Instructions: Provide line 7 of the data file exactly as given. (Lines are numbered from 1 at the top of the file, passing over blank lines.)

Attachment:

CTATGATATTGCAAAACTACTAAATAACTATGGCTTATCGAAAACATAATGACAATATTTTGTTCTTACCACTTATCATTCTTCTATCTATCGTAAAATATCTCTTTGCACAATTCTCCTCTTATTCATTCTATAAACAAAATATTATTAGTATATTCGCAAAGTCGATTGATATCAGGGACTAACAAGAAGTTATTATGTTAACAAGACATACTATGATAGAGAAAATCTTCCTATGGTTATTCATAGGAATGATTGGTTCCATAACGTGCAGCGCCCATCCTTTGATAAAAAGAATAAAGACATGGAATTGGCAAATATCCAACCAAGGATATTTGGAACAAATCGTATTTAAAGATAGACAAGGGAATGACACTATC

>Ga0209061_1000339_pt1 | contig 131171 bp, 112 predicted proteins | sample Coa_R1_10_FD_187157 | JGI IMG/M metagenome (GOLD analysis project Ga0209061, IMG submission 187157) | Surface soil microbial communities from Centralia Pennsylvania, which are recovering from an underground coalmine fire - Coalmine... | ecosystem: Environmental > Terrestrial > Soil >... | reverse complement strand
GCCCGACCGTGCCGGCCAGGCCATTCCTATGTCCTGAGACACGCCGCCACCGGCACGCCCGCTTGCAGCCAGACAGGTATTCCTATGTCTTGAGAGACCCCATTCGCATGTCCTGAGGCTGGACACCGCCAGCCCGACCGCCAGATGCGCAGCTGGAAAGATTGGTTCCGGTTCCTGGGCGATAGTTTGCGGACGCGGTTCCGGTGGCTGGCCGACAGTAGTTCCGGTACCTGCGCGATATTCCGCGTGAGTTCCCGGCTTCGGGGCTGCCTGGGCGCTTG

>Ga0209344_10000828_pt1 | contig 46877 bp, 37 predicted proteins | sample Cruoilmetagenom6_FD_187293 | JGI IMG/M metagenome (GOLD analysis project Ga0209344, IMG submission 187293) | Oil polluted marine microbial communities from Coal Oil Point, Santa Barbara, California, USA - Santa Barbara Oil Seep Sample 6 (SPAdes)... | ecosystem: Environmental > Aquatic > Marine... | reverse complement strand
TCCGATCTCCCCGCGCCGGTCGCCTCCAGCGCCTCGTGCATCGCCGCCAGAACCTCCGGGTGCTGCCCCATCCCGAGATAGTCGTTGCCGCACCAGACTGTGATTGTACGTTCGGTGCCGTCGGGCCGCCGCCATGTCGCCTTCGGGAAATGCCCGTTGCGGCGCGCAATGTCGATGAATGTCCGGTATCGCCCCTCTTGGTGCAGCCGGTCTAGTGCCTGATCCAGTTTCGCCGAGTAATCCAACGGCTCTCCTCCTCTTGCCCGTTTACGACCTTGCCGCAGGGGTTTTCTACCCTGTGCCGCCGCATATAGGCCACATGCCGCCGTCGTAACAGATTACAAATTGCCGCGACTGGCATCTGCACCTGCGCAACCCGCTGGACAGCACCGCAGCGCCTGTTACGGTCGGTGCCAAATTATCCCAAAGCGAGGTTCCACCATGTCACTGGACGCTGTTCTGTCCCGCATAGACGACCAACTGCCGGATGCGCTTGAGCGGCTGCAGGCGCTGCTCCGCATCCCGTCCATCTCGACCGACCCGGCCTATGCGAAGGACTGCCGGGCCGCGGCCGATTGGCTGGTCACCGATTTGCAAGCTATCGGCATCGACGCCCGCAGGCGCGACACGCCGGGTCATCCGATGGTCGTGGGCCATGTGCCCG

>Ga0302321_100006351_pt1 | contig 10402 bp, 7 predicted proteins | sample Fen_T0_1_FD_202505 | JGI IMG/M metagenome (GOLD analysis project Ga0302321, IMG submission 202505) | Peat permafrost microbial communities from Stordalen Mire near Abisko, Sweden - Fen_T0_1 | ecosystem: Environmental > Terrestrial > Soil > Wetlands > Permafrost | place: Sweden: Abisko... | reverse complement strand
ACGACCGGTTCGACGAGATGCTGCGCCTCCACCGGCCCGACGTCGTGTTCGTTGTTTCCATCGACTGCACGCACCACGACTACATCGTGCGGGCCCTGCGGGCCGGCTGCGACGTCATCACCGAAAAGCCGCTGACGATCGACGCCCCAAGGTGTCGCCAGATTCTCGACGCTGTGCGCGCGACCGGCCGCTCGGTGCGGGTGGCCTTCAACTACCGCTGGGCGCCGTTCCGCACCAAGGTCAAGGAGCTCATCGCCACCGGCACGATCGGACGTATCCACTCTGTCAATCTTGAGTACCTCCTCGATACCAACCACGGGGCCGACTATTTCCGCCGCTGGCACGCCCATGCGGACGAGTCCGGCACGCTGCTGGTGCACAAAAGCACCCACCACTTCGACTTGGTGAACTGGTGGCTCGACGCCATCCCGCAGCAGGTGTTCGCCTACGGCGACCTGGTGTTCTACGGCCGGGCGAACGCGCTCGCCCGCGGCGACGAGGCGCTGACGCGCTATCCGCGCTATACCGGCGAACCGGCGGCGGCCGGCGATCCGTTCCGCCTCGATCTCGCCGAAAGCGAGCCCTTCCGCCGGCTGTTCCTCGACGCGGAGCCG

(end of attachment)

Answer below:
ACGACCGGTTCGACGAGATGCTGCGCCTCCACCGGCCCGACGTCGTGTTCGTTGTTTCCATCGACTGCACGCACCACGACTACATCGTGCGGGCCCTGCGGGCCGGCTGCGACGTCATCACCGAAAAGCCGCTGACGATCGACGCCCCAAGGTGTCGCCAGATTCTCGACGCTGTGCGCGCGACCGGCCGCTCGGTGCGGGTGGCCTTCAACTACCGCTGGGCGCCGTTCCGCACCAAGGTCAAGGAGCTCATCGCCACCGGCACGATCGGACGTATCCACTCTGTCAATCTTGAGTACCTCCTCGATACCAACCACGGGGCCGACTATTTCCGCCGCTGGCACGCCCATGCGGACGAGTCCGGCACGCTGCTGGTGCACAAAAGCACCCACCACTTCGACTTGGTGAACTGGTGGCTCGACGCCATCCCGCAGCAGGTGTTCGCCTACGGCGACCTGGTGTTCTACGGCCGGGCGAACGCGCTCGCCCGCGGCGACGAGGCGCTGACGCGCTATCCGCGCTATACCGGCGAACCGGCGGCGGCCGGCGATCCGTTCCGCCTCGATCTCGCCGAAAGCGAGCCCTTCCGCCGGCTGTTCCTCGACGCGGAGCCG